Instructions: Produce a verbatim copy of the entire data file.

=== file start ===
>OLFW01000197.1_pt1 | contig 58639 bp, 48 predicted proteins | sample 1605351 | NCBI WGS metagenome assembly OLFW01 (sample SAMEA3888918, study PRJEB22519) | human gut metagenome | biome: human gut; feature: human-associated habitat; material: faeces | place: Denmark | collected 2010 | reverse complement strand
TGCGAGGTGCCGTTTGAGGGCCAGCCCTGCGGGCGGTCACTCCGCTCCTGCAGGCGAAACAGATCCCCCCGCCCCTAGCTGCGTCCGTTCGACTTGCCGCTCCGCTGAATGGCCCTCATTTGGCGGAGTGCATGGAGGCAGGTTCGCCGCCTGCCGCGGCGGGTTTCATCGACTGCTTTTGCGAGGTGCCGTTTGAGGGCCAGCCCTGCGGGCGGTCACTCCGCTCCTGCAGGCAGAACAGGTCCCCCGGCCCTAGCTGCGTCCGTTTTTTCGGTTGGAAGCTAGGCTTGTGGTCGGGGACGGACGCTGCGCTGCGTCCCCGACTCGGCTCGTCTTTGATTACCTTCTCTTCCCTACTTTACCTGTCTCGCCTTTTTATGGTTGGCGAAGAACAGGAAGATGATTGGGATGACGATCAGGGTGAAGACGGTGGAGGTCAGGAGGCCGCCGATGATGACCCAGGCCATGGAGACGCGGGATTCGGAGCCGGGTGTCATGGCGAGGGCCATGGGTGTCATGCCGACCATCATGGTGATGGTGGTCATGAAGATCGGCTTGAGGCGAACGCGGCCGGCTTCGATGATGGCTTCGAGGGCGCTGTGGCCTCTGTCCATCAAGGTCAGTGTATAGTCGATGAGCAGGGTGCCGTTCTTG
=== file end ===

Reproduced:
>OLFW01000197.1_pt1 | contig 58639 bp, 48 predicted proteins | sample 1605351 | NCBI WGS metagenome assembly OLFW01 (sample SAMEA3888918, study PRJEB22519) | human gut metagenome | biome: human gut; feature: human-associated habitat; material: faeces | place: Denmark | collected 2010 | reverse complement strand
TGCGAGGTGCCGTTTGAGGGCCAGCCCTGCGGGCGGTCACTCCGCTCCTGCAGGCGAAACAGATCCCCCCGCCCCTAGCTGCGTCCGTTCGACTTGCCGCTCCGCTGAATGGCCCTCATTTGGCGGAGTGCATGGAGGCAGGTTCGCCGCCTGCCGCGGCGGGTTTCATCGACTGCTTTTGCGAGGTGCCGTTTGAGGGCCAGCCCTGCGGGCGGTCACTCCGCTCCTGCAGGCAGAACAGGTCCCCCGGCCCTAGCTGCGTCCGTTTTTTCGGTTGGAAGCTAGGCTTGTGGTCGGGGACGGACGCTGCGCTGCGTCCCCGACTCGGCTCGTCTTTGATTACCTTCTCTTCCCTACTTTACCTGTCTCGCCTTTTTATGGTTGGCGAAGAACAGGAAGATGATTGGGATGACGATCAGGGTGAAGACGGTGGAGGTCAGGAGGCCGCCGATGATGACCCAGGCCATGGAGACGCGGGATTCGGAGCCGGGTGTCATGGCGAGGGCCATGGGTGTCATGCCGACCATCATGGTGATGGTGGTCATGAAGATCGGCTTGAGGCGAACGCGGCCGGCTTCGATGATGGCTTCGAGGGCGCTGTGGCCTCTGTCCATCAAGGTCAGTGTATAGTCGATGAGCAGGGTGCCGTTCTTG